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Bingo. It must be the fact that no domain controller is available. It’s completely self contained cluster and both domain controller virtual machines are highly available and reside on the CSV. Now the CSV does come on line without a DC since Windows Server 2012 so that’s not the issue. it’s the process of registering the VMs that fails without a DC in an Active Directory environment.

Getting passed this issue

There are multiple ways to resolve this and move ahead with our cluster migration. As the environment is still fully functional on the source cluster I just removed a DC virtual machine from high availability on the cluster. I shut it down and exported it. I than copied it over to the node of the new cluster  (we’re going to nuke the source host afterwards and install W2K12R2, so we moved it to the new host where it could stay) where I put it on local storage and imported it. For this is used the “Register the virtual machine in-place option”. I did not make it high available.

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After verifying that we could ping the DC and it was up and running well we tried the final phase of the migration again. It went as smooth as we have come to expect!

Other options would have been to host the DC virtual machine on a laptop or other server. If you could no longer get to the the DC for export & import or heck even a shared nothing migration depending on your environment can help you out of this pickle. A restore from backup would also work. But here in that 2 node all in one cluster our approach was fast and efficient.

So there you go. Tip to remember. Virtualizing domain controllers is fully supported, no worries there but you need to make sure that if you have a dependency on a DC you don’t have the DC depending on that dependency. It’s chicken an egg thing.

RDMA Over RoCE With DCB Requires Tagged Non Default VLANs


It’s DCB That Requires This

For those of you who are experimenting with the RoCE variant of RDMA for SMB Direct in Windows Server 2012 (R2), make sure you have a VLAN tag in your configuration if this is more than a simple RDMA over two NICs. The moment you get DBC with PFC & ETS involved you’ll need non default tagged VLANs. Do note that PFC alone is good enough, ETS is strictly speaking not a requirement, but I’d consider doing it if you can.

With Enhanced Transmission Selection (ETS) the network traffic type is classified using the priority value in the VLAN tag of the Ethernet frame. The priority value is the Priority Code Point (PCP), which is described in the IEEE 802.1Q specification and uses a 3-bit field in the VLAN tag with eight possible priority values (0 to 7).

Priority-based Flow Control (PFC) allows to individually pause priorities of tagged traffic and helps to provide lossless or “no drop” behavior for a certain priority at the receiving port. As  above, each frame transmitted by a sending port is tagged with a priority value (0 to 7) in the VLAN tag. So for the traffic pause and resume functionality to work we need a VLAN tag to carry the priority value.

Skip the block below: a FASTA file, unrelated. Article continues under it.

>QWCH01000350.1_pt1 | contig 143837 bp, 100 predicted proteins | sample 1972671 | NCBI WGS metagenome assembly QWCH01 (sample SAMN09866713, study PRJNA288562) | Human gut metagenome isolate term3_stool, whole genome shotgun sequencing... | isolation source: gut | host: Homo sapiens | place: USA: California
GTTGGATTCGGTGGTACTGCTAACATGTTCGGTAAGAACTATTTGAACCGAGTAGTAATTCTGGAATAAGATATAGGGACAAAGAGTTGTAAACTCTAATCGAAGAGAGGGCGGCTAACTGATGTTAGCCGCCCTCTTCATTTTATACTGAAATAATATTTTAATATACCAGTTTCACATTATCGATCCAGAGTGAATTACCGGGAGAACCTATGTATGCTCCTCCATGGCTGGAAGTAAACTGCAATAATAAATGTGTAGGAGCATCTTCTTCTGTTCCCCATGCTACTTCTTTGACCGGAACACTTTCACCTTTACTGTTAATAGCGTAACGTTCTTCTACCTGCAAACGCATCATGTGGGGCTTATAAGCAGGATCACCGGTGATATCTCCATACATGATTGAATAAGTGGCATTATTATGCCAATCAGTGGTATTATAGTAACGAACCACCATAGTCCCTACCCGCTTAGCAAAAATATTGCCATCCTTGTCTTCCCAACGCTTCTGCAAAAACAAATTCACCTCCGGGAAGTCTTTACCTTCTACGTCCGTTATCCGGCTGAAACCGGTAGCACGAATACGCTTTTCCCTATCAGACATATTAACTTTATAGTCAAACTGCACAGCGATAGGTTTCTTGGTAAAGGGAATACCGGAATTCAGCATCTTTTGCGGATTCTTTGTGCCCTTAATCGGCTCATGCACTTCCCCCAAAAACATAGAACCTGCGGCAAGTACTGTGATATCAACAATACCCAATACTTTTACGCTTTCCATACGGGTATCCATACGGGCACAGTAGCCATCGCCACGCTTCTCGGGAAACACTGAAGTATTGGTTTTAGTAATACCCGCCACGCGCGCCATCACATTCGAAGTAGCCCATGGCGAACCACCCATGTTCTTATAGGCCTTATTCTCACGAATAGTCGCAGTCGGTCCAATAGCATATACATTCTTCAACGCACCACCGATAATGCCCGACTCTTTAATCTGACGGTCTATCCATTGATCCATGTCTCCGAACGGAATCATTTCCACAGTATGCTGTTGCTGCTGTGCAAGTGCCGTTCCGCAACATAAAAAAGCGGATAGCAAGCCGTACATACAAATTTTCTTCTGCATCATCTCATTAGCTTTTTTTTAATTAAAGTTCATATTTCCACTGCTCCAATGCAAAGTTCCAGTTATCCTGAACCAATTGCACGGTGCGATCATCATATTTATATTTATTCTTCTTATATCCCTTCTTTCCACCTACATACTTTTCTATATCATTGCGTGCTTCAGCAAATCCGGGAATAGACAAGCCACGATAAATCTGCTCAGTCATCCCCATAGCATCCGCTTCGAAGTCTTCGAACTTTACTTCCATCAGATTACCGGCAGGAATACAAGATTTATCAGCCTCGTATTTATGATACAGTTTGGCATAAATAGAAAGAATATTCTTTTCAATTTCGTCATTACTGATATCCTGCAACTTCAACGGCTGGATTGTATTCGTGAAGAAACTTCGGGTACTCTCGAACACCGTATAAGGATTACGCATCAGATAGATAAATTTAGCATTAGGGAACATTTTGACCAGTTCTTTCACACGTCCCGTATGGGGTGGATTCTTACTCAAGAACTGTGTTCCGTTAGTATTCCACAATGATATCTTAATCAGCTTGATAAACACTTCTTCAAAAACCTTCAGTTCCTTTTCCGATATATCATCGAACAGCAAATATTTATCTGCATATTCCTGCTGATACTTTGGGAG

Does It Work Without?

But you’ll tell me that, as you may be lacking a DCB capable switch for lab purposes, you used a direct cable between your two RoCE NICs. And guess what RoCE, might have indeed worked for you without a VLAN tag. You can test & get a feel for what RoCE/RDMA can do for you with just the NICs. But as there is no switch involved you’re not using DCB for PFC/ETS and without that the need for the tagged VLAN isn’t there. Also see http://workinghardinit.wordpress.com/2013/05/03/smb-direct-roce-does-not-work-without-dcbpfc/.

So there you go. Design your RoCE/RDMA network based on DCB with PFC( and ETS) and not just on the tests with an direct cable or you might miss a few details that are quite important. Happy testing!

Reverting the Forest & Domain Functional Levels in Window Server 2008 R2, 2012, 2012 R2


Since Windows Server 2008 R2 and now with Windows Server 2012(R2)you can roll back the domain and forest functional level under certain conditions. This was not possible before with previous versions of Windows. In these cases you would have to revert to a restore from backup. Yup pretty hefty so raising functional levels has to be done with care.

Now this isn’t a free fire zone there are some conditions as listed in the table below.

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So you cannot have advanced features like the AD recycle bin enabled in some conditions. Enabling this is irreversible, so you cannot revert the Forest Functional Level of your environment to a level that supports the AD recycle bin when it has been enabled. Today that means from Windows Server 2012(R2) to Windows Server 2008 R2.

You also need Enterprise Administrator rights to do so, which I hope you’ll understand. It’s also a Windows PowerShell only feature (Set-ADDomainMode).